Emily Kristine Pedersen probably should have won the 2015 Ladies Open de France on the Ladies European Tour. She appeared in control on the back nine of the final round, leading by as many as four shots early on the back nine. But she bogied the 16th and double-bogied the 17th, then lost on the third playoff hole to Celine Herbin.

A disappointing finish for Pedersen to be sure - but also one that indicates, again, the first pro win for the 19-year-old Danish golfer is not far off.

Pedersen earned her LET tour card for 2015 at last year's Q-School, and her rookie season as a pro has been a good one. Emily Kristine's runner-up finish in France is her second second of the season. She was also runner-up at the Deloitte Ladies Open in June. In May Pedersen was seventh in the Turkish Ladies Open and in July she was eighth at the Ladies Scottish Open.

Pedersen is currently second in the tour's Rookie of the Year standings to another Dane, Nanna Madsen. (Still another Dane, Malene Jorgensen, finished third at the French Open. It's a great time for Danish golf, apparently!)

Pedersen, who only graduated high school a few months ago, turned pro after a terrific amateur career that she ended as the No. 1-ranked player in the European Amateur rankings. She won the 2013 Spanish Ladies Amateur and European International Amateur, and the big one, the 2014 British Ladies Amateur.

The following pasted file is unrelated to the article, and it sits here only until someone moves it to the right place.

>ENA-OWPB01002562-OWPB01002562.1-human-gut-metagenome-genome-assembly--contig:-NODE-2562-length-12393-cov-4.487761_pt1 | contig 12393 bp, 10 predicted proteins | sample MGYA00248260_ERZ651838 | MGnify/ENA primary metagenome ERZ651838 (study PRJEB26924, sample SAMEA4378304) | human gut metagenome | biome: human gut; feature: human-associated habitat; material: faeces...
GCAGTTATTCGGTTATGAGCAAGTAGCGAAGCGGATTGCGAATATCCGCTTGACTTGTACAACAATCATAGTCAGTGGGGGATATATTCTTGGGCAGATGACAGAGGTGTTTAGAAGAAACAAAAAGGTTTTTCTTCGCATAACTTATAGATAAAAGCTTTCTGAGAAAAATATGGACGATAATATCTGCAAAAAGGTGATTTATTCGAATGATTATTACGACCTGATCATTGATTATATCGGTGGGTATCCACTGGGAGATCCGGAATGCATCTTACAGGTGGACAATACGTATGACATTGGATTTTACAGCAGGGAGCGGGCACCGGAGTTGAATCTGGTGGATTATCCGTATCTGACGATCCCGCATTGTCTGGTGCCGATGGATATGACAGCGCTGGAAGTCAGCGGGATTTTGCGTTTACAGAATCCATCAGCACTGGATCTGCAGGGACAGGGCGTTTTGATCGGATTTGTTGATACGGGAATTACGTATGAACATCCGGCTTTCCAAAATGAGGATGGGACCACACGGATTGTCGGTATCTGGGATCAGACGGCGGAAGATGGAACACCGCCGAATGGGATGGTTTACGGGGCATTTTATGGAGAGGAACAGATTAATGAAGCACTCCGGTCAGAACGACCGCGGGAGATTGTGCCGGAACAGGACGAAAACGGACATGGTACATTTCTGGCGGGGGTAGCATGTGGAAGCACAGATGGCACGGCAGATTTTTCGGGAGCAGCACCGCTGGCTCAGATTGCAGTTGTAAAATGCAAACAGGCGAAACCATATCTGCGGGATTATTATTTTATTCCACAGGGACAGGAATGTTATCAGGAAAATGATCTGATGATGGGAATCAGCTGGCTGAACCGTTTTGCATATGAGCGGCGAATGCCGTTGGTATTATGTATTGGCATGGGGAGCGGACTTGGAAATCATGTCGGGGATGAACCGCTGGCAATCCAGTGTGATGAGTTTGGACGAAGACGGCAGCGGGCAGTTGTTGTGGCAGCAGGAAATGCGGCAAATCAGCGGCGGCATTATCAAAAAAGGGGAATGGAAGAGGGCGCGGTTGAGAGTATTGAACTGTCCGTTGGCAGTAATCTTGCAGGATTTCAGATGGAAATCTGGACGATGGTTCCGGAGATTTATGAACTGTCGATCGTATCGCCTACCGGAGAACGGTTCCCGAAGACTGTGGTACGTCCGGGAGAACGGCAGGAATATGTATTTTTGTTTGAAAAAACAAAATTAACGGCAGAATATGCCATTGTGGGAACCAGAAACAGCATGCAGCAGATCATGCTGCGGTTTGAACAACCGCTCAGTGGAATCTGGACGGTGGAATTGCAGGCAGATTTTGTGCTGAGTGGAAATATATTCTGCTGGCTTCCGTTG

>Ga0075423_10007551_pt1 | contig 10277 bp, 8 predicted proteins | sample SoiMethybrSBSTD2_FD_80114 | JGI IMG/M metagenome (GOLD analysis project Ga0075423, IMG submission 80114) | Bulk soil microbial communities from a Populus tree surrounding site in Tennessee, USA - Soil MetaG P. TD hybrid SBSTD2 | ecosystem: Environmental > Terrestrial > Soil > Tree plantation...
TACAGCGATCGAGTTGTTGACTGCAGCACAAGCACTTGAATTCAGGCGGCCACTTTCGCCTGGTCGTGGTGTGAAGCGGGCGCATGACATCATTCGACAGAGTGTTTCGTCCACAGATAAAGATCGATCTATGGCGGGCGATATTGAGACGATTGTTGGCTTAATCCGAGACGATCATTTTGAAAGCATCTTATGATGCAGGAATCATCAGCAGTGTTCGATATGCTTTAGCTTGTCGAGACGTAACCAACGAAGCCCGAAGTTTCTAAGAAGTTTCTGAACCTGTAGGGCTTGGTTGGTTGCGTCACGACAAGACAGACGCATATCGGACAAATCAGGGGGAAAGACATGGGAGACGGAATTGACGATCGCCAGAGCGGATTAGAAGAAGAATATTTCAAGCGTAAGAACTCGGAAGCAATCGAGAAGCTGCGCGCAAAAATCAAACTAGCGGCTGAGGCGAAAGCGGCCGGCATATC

Emily also played for Team Europe in the 2012 and 2014 Junior Ryder Cups and the 2014 Junior Solheim Cup.

So while she is surely disappointed her French finish, there's little doubt Emily Kristine Pedersen is another young European golfer to keep your eye on.

Sierra Brooks

Sierra Brooks is only 17, still a ways off from beginning her college golf career. But she already has an impressive body of work in the golf world.

Brooks just went 3-0 to help Team USA defeat Team Europe in the 2015 Junior Solheim Cup. That wasn't Sierra's first time representing the United States: She was 2-1 as a member of the victorious side in the 2014 Junior Ryder Cup. She's also played for Team USA in the 2012 Evian Masters Juniors Cup, the 2014 Junior World Cup, and several times in the Wyndham Cup.